It's time for philosophers and "political theorists" to dispense with the sixth-grade theory of voter behavior. The evidence overwhelmingly shows that the majority of voters are innocent of ideology and that most do not select political parties or candidates because they antecedently prefer those candidates' or parties' platforms or policies. People join parties and support candidates largely for identity-based reasons which do not track how well those candidates' policies support their interests. Even among the minority who do have more stable policy preferences, it is far more common for people to rationalize that they accept whatever the party supports today than for people to support a party because they agree with it. For almost everyone, politics is like sports fandoms. Adopting political beliefs, if they do it at all, is more about demonstrating fidelity to the in-group and expressing hatred toward the out-group than it is about identifying goals or policies to promote those goals.
I am a rational choice theorist, but a good rational choice theorist needs to understand the incentives. It is instrumentally rational for many Q supporters to believe the QAnon bullshit even though it's epistemically irrational to believe it. The reason is that they get social benefits from doing so, much as one derives a social benefit from playing along with fashion or music trends, or from following the dominant religion in a heavily religious locale.
Indeed, the stupidity of the beliefs is part of the point. Consider: Human beings need to know whether they can trust one another and whether others are loyal members of the group. They need to know whether people will contribute to public goods or free ride on others' efforts. Expensive signals--such as loudly and enthusiastically expressing belief in bizarre things, or engaging in expensive, painful, and time-consuming rituals--help demonstrate such loyalty. It works. QAnon conspiracy theorists are epistemically irrational, but only because epistemic irrationality of this sort pays off with social rewards. They will stop when a new trend takes over or when the total costs exceed the total rewards.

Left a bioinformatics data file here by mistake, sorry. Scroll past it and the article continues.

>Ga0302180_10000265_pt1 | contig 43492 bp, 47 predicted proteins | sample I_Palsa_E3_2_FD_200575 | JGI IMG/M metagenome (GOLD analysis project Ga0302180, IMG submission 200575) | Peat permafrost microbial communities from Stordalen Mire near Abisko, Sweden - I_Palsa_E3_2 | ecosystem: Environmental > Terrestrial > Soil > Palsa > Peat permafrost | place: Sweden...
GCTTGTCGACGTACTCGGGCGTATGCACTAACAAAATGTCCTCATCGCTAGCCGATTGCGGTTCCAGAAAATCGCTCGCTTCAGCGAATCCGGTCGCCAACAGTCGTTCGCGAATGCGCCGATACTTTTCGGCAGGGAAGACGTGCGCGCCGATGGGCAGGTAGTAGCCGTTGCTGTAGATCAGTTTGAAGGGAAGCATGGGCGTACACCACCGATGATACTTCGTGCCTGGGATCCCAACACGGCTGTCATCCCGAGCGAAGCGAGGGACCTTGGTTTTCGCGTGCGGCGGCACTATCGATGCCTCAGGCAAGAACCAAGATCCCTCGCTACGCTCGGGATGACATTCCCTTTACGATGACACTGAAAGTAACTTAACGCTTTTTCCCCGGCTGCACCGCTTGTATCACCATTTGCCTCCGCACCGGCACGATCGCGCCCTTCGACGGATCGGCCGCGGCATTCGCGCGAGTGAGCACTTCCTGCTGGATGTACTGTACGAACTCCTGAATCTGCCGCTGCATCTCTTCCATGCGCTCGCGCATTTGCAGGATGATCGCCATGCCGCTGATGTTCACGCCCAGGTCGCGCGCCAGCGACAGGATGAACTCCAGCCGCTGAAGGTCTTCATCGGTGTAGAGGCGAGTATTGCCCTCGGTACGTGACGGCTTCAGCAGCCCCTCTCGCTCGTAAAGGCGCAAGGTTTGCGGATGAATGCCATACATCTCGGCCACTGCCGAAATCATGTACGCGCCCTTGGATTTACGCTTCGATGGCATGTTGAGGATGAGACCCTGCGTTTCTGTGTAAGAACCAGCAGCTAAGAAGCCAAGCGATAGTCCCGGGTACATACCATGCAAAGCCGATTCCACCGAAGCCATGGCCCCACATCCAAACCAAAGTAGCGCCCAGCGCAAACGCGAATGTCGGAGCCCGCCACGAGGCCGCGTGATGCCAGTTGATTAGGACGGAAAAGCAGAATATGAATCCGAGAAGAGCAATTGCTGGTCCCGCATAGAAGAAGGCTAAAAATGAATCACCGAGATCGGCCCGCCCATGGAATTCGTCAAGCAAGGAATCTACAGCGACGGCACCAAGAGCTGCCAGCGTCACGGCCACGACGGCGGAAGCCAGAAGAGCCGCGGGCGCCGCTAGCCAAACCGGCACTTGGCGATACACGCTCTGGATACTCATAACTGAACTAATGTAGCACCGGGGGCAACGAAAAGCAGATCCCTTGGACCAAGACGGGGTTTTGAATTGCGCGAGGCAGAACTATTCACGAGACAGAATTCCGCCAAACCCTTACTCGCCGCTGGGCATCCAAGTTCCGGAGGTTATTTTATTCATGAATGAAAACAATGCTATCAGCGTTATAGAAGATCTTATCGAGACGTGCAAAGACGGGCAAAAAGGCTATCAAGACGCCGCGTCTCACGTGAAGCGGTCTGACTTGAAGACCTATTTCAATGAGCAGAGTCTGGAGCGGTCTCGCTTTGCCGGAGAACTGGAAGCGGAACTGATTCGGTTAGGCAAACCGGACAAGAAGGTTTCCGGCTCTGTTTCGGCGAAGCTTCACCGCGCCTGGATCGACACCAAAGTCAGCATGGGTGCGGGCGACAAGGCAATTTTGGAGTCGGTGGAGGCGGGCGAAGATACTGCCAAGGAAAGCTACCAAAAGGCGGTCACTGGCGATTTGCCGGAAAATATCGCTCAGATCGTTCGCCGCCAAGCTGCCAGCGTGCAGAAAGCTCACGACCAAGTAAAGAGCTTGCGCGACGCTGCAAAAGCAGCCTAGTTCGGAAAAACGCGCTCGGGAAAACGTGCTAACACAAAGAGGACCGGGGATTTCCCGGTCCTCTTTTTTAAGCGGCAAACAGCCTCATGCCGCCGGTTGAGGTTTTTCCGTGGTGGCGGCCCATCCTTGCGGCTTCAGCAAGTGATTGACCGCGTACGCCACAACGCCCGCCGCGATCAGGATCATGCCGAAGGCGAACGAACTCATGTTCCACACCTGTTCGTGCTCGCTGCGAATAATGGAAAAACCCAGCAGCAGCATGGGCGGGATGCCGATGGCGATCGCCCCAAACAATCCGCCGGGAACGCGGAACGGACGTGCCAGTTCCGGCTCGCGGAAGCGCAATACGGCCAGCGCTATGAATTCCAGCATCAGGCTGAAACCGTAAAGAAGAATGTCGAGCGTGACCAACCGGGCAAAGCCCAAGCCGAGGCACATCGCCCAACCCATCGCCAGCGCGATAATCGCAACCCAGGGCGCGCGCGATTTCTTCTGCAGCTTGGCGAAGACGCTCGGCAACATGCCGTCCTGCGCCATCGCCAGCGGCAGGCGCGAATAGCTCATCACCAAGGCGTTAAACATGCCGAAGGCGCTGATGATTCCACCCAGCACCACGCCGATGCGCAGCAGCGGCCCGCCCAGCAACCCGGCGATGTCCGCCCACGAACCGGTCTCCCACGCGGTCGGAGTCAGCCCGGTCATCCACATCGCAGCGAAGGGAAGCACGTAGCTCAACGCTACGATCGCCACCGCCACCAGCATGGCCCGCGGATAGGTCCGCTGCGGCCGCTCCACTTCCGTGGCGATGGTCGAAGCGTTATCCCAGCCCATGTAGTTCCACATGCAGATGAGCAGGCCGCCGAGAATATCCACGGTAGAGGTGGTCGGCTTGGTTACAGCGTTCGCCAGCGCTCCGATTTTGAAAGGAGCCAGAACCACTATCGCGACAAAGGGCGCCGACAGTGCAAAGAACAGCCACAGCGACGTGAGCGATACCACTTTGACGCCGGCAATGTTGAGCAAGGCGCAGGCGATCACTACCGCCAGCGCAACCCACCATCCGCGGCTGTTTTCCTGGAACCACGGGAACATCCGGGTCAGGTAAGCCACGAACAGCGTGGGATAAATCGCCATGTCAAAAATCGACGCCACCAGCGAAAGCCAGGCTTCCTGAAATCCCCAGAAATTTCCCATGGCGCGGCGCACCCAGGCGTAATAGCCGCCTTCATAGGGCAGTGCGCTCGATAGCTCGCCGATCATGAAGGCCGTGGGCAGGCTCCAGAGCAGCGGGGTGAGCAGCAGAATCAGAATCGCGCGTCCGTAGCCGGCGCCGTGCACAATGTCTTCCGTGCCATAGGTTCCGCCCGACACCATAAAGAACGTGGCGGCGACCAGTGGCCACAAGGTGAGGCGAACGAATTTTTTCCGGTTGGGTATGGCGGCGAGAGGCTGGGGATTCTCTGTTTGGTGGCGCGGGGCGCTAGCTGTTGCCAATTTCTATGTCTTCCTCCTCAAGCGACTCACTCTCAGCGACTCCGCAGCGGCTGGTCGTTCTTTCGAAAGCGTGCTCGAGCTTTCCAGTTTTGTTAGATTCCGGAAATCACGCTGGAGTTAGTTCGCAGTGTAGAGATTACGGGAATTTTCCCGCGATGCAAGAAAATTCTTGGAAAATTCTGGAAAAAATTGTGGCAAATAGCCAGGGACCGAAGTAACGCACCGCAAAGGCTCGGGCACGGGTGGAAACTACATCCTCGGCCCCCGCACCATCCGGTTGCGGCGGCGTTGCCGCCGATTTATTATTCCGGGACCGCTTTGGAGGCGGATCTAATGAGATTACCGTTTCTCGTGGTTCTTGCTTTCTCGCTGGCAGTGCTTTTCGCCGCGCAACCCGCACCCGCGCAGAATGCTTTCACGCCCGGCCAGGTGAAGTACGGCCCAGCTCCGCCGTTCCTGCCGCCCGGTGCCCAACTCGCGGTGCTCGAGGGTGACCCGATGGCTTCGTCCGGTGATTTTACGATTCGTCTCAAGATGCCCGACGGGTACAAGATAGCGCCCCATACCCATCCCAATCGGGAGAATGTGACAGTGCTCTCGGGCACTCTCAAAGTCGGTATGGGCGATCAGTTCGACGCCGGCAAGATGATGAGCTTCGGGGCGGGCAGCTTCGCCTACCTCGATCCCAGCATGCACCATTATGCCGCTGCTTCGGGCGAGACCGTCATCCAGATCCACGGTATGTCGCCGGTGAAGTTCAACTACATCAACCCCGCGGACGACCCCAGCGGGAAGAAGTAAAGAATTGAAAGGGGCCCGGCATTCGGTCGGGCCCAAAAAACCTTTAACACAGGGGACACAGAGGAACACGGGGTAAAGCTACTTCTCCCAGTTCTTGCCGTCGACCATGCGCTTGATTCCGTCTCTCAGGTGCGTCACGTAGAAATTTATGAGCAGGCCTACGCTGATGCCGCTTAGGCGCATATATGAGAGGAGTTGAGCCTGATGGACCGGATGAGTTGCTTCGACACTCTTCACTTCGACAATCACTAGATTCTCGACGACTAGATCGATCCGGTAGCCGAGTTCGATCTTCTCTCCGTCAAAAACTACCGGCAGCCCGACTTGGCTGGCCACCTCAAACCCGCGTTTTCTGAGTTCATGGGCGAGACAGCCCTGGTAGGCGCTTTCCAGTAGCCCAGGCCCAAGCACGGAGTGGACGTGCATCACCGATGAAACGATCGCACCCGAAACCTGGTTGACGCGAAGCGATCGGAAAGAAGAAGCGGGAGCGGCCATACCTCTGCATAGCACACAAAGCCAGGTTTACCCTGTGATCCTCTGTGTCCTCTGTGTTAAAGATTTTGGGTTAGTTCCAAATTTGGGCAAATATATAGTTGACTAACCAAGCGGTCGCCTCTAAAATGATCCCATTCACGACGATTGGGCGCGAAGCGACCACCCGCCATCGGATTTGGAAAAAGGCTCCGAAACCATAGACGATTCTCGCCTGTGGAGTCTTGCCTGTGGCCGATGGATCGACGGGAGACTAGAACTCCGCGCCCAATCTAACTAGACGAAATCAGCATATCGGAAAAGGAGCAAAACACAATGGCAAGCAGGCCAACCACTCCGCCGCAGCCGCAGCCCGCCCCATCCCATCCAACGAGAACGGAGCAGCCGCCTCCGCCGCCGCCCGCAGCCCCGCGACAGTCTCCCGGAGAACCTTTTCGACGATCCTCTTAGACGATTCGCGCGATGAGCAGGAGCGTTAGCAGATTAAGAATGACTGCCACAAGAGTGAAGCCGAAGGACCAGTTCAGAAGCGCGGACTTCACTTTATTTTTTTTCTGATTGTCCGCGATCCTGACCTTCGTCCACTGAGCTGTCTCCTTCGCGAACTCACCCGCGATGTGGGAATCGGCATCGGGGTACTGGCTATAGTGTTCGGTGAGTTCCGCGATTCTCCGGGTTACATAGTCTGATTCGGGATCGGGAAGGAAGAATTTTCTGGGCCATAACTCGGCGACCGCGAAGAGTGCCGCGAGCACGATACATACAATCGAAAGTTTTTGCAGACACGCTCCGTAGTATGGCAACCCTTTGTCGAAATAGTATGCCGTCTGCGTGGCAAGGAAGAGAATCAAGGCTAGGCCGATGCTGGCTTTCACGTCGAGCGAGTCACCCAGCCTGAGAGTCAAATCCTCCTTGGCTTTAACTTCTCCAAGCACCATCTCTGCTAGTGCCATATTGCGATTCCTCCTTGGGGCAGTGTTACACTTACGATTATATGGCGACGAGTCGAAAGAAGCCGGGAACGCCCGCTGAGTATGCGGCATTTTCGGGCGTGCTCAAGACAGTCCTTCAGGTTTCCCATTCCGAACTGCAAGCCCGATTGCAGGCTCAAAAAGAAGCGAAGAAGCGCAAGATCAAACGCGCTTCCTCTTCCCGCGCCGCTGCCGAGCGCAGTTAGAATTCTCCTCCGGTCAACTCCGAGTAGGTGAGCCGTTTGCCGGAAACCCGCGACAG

Sunday, January 10, 2021
I'm on the record saying the legitimacy of the state, period, and of democracy are very much in question.
Given that I think that--and many of the others here do too--you might wonder what I am opposed to Trumpist Capital invasion last week, or why I believe Trump should be removed from office, even though he has only a few days left and his removal would largely be symbolic. (I am taking it for granted in this post that he did indeed induce an angry mob to attack the Capitol to stop it from certifying Biden's victory.) Instead, the question is, given my background philosophy, why would I think Trump is obligated to go along with the process? Why can't he or his goons override the system?